The Australian Transport Safety Bureau has identified two more pieces of debris recovered off the African coast as most likely coming from the Boeing 777-200ER that was operating Malaysia Airlines flight MH370.
In an update report, the Bureau says that the two pieces were found independently at beaches in Mossel Bay, South Africa on 22 March, and Rodrigues Island in Mauritius on 30 March.
Both pieces were sent to Canberra for analysis, following a request from the Malaysian government, and were handled in accordance with ICAO practice, as per two other pieces that the ATSB previously identified.
‘Part 3’ was identified as a segment from an engine cowling due to the Rolls-Royce stenciling, and it conformed to applicable drawings from Boeing as being from a 777.
Although the stencil was not consistent with that originally used by the manufacturer, it did conform with the one used by Malaysia Airlines on its 777s. Nonetheless, the Bureau says that there were no identifiers tracing it specifically to the missing jet, which was registered 9M-MRO.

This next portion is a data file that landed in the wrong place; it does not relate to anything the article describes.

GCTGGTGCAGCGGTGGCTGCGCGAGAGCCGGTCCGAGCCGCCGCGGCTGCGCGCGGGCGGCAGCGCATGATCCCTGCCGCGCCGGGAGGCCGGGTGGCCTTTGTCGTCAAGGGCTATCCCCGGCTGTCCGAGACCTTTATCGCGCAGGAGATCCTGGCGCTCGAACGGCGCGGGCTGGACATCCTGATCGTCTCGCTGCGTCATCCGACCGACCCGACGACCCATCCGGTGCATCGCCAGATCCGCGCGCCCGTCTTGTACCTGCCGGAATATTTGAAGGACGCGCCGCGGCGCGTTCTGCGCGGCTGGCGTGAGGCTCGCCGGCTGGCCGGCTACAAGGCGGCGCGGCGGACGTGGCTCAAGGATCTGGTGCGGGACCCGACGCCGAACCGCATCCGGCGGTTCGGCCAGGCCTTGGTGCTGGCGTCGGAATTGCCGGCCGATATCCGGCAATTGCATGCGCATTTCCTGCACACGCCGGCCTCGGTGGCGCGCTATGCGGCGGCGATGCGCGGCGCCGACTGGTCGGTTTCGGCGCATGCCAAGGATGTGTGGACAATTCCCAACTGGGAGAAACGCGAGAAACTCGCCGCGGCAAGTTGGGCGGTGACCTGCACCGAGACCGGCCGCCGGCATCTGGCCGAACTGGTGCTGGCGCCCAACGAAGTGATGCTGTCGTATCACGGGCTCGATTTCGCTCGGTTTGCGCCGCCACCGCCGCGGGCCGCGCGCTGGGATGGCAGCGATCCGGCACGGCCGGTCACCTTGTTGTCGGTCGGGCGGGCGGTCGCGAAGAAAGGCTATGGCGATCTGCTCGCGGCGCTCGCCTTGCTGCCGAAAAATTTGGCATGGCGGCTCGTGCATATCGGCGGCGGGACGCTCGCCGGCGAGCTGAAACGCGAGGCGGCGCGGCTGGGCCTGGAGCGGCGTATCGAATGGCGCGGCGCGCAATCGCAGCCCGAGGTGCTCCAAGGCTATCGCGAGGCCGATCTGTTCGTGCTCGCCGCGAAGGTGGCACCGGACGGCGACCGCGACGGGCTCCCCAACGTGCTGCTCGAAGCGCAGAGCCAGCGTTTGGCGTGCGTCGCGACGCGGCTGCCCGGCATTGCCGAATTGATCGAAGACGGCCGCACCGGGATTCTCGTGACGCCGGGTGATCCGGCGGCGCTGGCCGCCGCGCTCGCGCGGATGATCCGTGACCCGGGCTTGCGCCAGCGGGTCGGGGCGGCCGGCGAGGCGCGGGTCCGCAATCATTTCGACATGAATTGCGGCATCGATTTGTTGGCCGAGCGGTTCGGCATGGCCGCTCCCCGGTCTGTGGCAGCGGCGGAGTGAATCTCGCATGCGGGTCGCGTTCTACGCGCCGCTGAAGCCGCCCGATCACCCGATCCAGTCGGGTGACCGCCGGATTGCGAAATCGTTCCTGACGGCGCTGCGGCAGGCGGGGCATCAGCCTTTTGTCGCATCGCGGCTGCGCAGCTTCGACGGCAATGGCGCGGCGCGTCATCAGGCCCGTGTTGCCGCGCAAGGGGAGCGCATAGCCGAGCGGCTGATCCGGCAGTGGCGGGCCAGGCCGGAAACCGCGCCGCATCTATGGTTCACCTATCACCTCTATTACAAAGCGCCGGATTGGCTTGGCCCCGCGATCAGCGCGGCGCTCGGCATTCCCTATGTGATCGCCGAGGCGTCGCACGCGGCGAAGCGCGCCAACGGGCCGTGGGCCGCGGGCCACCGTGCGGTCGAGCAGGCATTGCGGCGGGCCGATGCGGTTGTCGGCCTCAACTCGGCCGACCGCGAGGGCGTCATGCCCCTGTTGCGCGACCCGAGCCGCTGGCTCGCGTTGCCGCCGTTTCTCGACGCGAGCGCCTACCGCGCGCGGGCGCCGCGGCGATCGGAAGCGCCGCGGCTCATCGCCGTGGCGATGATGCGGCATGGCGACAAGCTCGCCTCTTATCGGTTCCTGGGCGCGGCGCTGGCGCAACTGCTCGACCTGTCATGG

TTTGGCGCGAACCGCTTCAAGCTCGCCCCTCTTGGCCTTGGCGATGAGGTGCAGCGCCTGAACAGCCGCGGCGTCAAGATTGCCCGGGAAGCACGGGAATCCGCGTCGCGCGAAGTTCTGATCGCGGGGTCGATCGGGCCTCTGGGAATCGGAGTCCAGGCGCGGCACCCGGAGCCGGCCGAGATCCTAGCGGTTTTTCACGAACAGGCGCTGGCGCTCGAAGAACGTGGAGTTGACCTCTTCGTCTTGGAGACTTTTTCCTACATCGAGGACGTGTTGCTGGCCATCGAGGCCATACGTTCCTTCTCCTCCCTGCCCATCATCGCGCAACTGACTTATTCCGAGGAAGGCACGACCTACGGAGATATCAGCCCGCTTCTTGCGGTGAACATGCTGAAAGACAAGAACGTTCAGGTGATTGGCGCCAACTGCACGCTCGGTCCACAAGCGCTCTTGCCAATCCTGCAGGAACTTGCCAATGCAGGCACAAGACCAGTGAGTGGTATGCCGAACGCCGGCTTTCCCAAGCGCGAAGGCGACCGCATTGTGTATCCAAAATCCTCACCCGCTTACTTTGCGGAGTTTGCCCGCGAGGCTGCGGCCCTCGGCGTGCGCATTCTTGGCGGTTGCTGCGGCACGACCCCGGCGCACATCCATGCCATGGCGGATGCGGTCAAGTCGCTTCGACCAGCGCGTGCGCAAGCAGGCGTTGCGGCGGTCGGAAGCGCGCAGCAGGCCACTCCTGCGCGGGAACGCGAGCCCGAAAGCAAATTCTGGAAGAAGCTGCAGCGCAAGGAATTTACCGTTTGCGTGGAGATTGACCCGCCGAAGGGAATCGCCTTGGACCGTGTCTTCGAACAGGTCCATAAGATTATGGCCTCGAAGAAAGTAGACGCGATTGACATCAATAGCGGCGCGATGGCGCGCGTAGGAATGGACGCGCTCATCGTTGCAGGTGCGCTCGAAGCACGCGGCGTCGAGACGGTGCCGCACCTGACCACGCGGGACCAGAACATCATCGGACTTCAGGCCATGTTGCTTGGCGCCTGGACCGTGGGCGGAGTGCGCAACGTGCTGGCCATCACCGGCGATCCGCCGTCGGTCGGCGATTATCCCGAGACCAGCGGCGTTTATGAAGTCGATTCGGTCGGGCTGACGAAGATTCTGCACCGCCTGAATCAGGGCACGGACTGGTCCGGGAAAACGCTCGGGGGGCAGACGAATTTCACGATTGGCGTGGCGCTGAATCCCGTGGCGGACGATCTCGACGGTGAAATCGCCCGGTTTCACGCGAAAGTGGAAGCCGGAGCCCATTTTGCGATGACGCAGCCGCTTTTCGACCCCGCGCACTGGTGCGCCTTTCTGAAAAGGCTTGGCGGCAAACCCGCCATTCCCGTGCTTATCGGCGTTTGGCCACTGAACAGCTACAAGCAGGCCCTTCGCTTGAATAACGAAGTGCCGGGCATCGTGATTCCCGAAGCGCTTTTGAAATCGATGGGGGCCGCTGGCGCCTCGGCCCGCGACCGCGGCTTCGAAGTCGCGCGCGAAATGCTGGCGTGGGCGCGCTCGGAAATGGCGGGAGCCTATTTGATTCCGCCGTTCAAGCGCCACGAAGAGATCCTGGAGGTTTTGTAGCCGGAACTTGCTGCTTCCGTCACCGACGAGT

The other part, labelled ‘Part 4’ was identified as part of the R1 door assembly from a Malaysia Airlines 777. Specifically, a piano hinge attached to it was consistent with that used on a table hinge support, and the trim line was consistent with other aircraft.
“There were no identifiers on the panel segment that were unique to 9M-MRO, however the pattern, colour and texture of the laminate was only specified by MAB for use on Boeing 747 and 777 aircraft. There is no record of the laminate being used by any other Boeing 777 customer,” the ATSB says.
Although marine ecology analysis is continuing, the Bureau says that both parts are “almost certainly” from the missing 777. It also came to the same conclusion on the two other parts that were previously examined.
The underwater search for the 777 in the southern Indian Ocean continues, but has been hampered this week by rough seas and poor weather conditions which have forced the three vessels involved to depart the search area.
The Joint Agency Coordination Centre says that the search is still likely to conclude around the middle of the year, when around 120,000 square kilometers will have been covered.
“In the absence of credible new information that leads to the identification of a specific location of the aircraft, Governments have agreed that there will be no further expansion of the search area,” it adds.